Aerial view looking northHunter Kerhart Architectural Photography

NBA arenas with best and worst transit scores Crypto.com Arena, located near four different rail lines and numerous bus lines in DTLA, comes in just shy of first place with a score of 99. Intuit Dome, which will be just out of walking distance to both the C and K Lines when it opens next year, does not do so well. (Axios)

Metro Reports Year of Steady Ridership Growth Amid Pandemic Recovery “On the night of Sunday, Dec. 24, aka, Christmas Eve, rides on Metro buses and trains will be entirely free between 9 p.m. and 2 a.m.” (Pasadena Now)

Council Votes for Airport Outreach Plan. Process Will Be Led by Sasaki “Currently, the airport is home to both aviation and non-aviation uses within the 227 acre site. 187 acres of the park is open space (including private open space such as the runway) with 40 acres of buildings such as the Museum of Flying, a small group of restaurants and the arts campus.” (Santa Monica Next)


Rendering of Airport Park. Image via RCH Studios.

City Council Unanimously Backs Study on Parking Tax for Better, Safer, Transportation “By a 6-0 vote, the City Council voted to study placing a measure on the November 2024 ballot that would tax paid parking to pay for transportation safety and parking modernization improvements. The motion, authored by Councilmembers Gleam Davis, Caroline Torosis and Jesse Zwick directs staff to both create a revenue estimate from such a tax and work with the Coastal Commission to ensure any measure doesn’t violate state laws concerning access to public beaches.” (Santa Monica Next)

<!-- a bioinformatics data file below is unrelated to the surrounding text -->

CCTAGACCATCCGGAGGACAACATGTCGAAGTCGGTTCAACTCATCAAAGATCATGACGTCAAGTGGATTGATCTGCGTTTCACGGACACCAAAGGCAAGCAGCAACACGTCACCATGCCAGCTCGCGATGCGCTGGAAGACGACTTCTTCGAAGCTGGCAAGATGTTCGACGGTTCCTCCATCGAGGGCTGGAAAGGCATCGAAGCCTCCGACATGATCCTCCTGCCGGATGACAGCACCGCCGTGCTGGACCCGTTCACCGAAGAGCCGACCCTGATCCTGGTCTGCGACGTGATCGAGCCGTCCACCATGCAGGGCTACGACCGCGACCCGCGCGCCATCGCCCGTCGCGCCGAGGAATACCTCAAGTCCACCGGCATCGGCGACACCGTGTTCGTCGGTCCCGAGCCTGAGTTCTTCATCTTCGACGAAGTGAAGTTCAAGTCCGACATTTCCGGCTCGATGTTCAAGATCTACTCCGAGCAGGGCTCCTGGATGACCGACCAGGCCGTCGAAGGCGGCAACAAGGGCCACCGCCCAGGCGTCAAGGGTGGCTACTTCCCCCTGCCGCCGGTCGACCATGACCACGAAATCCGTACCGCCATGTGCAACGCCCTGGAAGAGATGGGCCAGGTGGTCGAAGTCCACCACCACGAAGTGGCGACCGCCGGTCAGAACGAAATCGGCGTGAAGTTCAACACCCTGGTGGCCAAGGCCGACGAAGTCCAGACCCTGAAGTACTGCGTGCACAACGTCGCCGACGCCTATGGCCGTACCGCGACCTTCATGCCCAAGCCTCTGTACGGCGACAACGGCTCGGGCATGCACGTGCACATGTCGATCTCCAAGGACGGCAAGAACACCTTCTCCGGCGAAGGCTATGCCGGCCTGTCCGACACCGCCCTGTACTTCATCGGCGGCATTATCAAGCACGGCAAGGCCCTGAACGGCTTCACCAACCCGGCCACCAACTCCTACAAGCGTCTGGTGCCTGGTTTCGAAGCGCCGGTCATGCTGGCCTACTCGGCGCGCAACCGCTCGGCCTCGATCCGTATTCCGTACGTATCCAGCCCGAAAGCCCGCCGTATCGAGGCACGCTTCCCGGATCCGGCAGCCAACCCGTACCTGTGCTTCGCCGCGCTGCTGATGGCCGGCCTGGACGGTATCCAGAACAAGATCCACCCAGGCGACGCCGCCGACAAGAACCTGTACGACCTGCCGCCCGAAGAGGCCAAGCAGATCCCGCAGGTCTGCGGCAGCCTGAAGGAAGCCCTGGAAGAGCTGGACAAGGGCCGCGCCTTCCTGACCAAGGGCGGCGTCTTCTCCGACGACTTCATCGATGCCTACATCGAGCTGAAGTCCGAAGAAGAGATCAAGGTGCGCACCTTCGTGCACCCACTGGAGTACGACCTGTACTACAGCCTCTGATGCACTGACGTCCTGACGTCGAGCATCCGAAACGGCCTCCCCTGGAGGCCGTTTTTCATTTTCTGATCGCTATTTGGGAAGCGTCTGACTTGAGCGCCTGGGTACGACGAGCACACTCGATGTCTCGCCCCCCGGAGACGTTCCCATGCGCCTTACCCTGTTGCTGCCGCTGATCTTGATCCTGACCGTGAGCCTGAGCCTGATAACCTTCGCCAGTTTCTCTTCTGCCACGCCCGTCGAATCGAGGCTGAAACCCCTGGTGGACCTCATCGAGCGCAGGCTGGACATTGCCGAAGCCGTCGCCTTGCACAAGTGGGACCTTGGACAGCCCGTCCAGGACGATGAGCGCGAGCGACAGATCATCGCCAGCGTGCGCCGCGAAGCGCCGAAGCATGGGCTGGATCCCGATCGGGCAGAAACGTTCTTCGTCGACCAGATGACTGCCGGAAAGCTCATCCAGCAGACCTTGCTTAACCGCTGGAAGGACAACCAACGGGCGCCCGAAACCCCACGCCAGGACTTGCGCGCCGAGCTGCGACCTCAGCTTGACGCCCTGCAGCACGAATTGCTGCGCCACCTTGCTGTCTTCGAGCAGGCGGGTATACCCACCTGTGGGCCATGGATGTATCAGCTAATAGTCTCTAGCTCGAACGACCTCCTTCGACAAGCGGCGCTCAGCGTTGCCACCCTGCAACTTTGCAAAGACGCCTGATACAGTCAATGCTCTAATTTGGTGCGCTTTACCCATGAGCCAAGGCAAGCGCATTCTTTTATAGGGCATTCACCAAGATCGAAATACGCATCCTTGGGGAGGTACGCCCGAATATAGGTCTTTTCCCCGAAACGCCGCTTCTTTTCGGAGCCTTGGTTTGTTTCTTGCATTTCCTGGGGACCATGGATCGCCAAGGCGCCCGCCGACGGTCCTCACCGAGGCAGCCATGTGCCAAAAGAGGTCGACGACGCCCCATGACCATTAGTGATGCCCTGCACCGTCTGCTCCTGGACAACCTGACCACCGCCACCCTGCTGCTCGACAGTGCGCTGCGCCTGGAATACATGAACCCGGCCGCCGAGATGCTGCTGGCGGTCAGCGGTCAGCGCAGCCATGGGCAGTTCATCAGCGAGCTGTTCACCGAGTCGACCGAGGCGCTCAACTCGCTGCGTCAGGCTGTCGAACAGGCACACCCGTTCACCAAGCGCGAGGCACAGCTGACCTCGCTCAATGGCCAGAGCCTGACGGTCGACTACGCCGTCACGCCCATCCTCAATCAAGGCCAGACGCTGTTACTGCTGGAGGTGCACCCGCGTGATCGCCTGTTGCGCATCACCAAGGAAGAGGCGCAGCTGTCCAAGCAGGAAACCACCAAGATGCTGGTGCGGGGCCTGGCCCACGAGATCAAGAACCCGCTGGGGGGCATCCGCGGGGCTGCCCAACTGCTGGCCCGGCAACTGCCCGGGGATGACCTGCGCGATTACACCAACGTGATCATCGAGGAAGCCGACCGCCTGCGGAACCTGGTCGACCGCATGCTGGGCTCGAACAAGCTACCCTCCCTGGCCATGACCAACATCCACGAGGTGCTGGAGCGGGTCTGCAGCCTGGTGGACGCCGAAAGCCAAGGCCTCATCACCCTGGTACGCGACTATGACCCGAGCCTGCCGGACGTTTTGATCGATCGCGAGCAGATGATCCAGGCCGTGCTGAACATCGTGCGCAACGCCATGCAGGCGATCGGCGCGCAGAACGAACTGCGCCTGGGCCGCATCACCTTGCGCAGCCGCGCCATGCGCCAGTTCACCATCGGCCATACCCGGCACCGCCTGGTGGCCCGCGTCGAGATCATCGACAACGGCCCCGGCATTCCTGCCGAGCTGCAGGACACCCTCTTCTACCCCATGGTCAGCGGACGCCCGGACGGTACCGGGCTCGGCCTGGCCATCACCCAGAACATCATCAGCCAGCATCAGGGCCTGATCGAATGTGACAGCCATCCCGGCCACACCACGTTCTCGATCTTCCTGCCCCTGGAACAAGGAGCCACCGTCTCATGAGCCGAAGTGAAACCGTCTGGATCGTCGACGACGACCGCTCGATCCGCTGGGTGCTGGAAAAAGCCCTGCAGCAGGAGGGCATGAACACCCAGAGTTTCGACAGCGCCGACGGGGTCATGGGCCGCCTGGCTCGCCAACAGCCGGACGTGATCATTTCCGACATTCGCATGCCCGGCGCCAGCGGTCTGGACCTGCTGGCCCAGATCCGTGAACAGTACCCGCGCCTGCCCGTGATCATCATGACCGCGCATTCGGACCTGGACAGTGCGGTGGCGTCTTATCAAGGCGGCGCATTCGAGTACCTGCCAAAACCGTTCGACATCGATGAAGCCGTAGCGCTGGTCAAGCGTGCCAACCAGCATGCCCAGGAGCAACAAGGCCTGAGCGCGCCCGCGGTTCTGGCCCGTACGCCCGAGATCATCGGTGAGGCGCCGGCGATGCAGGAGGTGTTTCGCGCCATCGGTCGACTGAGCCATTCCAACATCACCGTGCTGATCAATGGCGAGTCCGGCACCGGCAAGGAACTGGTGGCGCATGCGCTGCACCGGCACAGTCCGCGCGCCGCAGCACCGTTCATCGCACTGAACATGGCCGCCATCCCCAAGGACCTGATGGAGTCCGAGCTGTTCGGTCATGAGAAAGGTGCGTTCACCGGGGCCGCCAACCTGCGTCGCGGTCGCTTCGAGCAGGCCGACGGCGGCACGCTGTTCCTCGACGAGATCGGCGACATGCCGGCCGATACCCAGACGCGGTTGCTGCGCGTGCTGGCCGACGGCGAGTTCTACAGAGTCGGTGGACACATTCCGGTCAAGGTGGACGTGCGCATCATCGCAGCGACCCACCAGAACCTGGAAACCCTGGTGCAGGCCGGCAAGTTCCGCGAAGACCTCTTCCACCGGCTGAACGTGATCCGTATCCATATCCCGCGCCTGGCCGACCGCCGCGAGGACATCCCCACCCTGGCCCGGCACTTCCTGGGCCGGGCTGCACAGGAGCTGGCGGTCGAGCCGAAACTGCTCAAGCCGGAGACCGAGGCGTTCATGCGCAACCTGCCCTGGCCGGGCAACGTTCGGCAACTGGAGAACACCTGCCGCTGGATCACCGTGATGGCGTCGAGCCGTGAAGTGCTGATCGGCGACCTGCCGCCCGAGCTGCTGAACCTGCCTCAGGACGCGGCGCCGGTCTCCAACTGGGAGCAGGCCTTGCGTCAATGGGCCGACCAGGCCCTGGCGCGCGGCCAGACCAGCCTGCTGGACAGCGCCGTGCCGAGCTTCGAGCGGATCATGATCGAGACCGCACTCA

Outdoor Dining Is Officially a Permanent Fixture of the LA Restaurant Scene “The Los Angeles City Council voted unanimously to make the al fresco dining program permanent on Friday, December 15. Under the new ordinance, restaurants serving alcohol must pay $400 for an outdoor alcohol permit; background music, volume from television, and live music are prohibited; patios must close by 10:30 p.m. Sunday through Thursday and no later than 11 p.m. on Friday and Saturday, among other rules. (Restaurants spanning less than 3,000 square feet or outdoor dining areas spanning less than 1,000 square feet will not have to comply with the new rules.)” (Eater LA)

LA’s Morrison Hotel, made famous by Doors album, to become affordable housing “The AIDS Healthcare Foundation acquired the downtown LA hotel property for $11.9 million earlier this month and plans to convert the building into 111 units of low-income housing.” (ABC7)


Aerial view looking eastSHoP Architects

Los Angeles surpasses both 300 murders and traffic collision deaths “City hits unwelcome plateaus with weeks remaining in 2023” (Crosstown)

Being doored to death is a cyclist’s nightmare. How can it be prevented? “Developing bike infrastructure in Los Angeles is complicated by logistics and competing interests. Bicyclists say L.A.’s car-centric culture hinders progress and argue that the city favors the comfort of drivers.” (LA Times)

PCH Safety Funding “PCH safety corridor awarded $2.5 million…The announcement comes two months after four Pepperdine students were struck and killed while standing on the side of PCH.” (LAist)

The Explosion in Costs & Timelines for American Transit Projects Nick Andert chats with Alon Levy and Ethan Elkind about why big transit projects costs so much in the U.S. Check it out above. (YouTube)

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This article was originally published by a la.urbanize.city . Read the Original article here. .